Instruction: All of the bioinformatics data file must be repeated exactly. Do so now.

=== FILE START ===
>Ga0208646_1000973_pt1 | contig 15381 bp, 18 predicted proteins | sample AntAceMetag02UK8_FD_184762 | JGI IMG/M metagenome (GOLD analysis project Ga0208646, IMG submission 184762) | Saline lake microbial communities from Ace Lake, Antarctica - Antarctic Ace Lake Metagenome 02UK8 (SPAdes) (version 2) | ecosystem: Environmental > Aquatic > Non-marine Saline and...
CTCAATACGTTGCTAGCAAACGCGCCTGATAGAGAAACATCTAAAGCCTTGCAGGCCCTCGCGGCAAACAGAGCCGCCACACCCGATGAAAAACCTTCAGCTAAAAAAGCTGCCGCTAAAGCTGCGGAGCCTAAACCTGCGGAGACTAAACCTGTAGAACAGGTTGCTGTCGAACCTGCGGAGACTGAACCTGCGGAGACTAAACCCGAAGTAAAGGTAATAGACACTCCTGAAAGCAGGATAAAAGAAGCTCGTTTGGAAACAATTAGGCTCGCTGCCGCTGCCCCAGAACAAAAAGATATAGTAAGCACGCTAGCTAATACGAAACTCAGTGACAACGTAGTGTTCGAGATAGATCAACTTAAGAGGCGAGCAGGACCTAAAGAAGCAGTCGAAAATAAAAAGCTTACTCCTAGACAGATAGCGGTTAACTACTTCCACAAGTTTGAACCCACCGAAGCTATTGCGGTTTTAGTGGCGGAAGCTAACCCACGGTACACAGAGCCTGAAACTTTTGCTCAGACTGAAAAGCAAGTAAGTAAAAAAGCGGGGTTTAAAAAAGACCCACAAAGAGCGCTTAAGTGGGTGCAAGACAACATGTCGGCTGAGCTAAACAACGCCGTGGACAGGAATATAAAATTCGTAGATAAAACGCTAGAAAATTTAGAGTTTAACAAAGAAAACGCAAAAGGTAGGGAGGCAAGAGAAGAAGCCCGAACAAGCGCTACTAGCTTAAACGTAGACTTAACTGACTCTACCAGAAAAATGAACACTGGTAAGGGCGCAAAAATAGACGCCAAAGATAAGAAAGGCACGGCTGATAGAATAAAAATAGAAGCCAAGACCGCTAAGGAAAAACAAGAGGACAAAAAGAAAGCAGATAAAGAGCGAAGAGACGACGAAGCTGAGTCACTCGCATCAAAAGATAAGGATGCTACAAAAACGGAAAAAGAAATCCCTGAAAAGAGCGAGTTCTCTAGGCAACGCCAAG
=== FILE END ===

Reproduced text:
>Ga0208646_1000973_pt1 | contig 15381 bp, 18 predicted proteins | sample AntAceMetag02UK8_FD_184762 | JGI IMG/M metagenome (GOLD analysis project Ga0208646, IMG submission 184762) | Saline lake microbial communities from Ace Lake, Antarctica - Antarctic Ace Lake Metagenome 02UK8 (SPAdes) (version 2) | ecosystem: Environmental > Aquatic > Non-marine Saline and...
CTCAATACGTTGCTAGCAAACGCGCCTGATAGAGAAACATCTAAAGCCTTGCAGGCCCTCGCGGCAAACAGAGCCGCCACACCCGATGAAAAACCTTCAGCTAAAAAAGCTGCCGCTAAAGCTGCGGAGCCTAAACCTGCGGAGACTAAACCTGTAGAACAGGTTGCTGTCGAACCTGCGGAGACTGAACCTGCGGAGACTAAACCCGAAGTAAAGGTAATAGACACTCCTGAAAGCAGGATAAAAGAAGCTCGTTTGGAAACAATTAGGCTCGCTGCCGCTGCCCCAGAACAAAAAGATATAGTAAGCACGCTAGCTAATACGAAACTCAGTGACAACGTAGTGTTCGAGATAGATCAACTTAAGAGGCGAGCAGGACCTAAAGAAGCAGTCGAAAATAAAAAGCTTACTCCTAGACAGATAGCGGTTAACTACTTCCACAAGTTTGAACCCACCGAAGCTATTGCGGTTTTAGTGGCGGAAGCTAACCCACGGTACACAGAGCCTGAAACTTTTGCTCAGACTGAAAAGCAAGTAAGTAAAAAAGCGGGGTTTAAAAAAGACCCACAAAGAGCGCTTAAGTGGGTGCAAGACAACATGTCGGCTGAGCTAAACAACGCCGTGGACAGGAATATAAAATTCGTAGATAAAACGCTAGAAAATTTAGAGTTTAACAAAGAAAACGCAAAAGGTAGGGAGGCAAGAGAAGAAGCCCGAACAAGCGCTACTAGCTTAAACGTAGACTTAACTGACTCTACCAGAAAAATGAACACTGGTAAGGGCGCAAAAATAGACGCCAAAGATAAGAAAGGCACGGCTGATAGAATAAAAATAGAAGCCAAGACCGCTAAGGAAAAACAAGAGGACAAAAAGAAAGCAGATAAAGAGCGAAGAGACGACGAAGCTGAGTCACTCGCATCAAAAGATAAGGATGCTACAAAAACGGAAAAAGAAATCCCTGAAAAGAGCGAGTTCTCTAGGCAACGCCAAG